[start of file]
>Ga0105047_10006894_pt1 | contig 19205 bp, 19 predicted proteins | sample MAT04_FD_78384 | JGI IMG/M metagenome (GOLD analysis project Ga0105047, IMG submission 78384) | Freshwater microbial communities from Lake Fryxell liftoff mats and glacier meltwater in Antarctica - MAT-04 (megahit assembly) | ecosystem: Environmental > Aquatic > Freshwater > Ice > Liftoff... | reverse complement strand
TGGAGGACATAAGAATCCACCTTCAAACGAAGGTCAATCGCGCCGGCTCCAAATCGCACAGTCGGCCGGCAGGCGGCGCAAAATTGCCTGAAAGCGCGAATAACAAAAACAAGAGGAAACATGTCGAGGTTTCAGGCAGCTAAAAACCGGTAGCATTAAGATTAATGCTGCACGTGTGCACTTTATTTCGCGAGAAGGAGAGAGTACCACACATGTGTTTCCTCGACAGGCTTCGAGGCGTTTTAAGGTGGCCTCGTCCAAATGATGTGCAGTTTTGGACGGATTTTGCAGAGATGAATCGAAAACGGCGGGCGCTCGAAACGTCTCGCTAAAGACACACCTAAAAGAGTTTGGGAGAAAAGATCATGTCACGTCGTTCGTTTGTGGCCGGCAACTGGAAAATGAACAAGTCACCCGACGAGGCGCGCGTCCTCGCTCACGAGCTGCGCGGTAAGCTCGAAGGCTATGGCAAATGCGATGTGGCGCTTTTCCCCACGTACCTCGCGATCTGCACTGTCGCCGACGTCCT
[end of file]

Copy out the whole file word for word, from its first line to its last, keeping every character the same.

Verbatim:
>Ga0105047_10006894_pt1 | contig 19205 bp, 19 predicted proteins | sample MAT04_FD_78384 | JGI IMG/M metagenome (GOLD analysis project Ga0105047, IMG submission 78384) | Freshwater microbial communities from Lake Fryxell liftoff mats and glacier meltwater in Antarctica - MAT-04 (megahit assembly) | ecosystem: Environmental > Aquatic > Freshwater > Ice > Liftoff... | reverse complement strand
TGGAGGACATAAGAATCCACCTTCAAACGAAGGTCAATCGCGCCGGCTCCAAATCGCACAGTCGGCCGGCAGGCGGCGCAAAATTGCCTGAAAGCGCGAATAACAAAAACAAGAGGAAACATGTCGAGGTTTCAGGCAGCTAAAAACCGGTAGCATTAAGATTAATGCTGCACGTGTGCACTTTATTTCGCGAGAAGGAGAGAGTACCACACATGTGTTTCCTCGACAGGCTTCGAGGCGTTTTAAGGTGGCCTCGTCCAAATGATGTGCAGTTTTGGACGGATTTTGCAGAGATGAATCGAAAACGGCGGGCGCTCGAAACGTCTCGCTAAAGACACACCTAAAAGAGTTTGGGAGAAAAGATCATGTCACGTCGTTCGTTTGTGGCCGGCAACTGGAAAATGAACAAGTCACCCGACGAGGCGCGCGTCCTCGCTCACGAGCTGCGCGGTAAGCTCGAAGGCTATGGCAAATGCGATGTGGCGCTTTTCCCCACGTACCTCGCGATCTGCACTGTCGCCGACGTCCT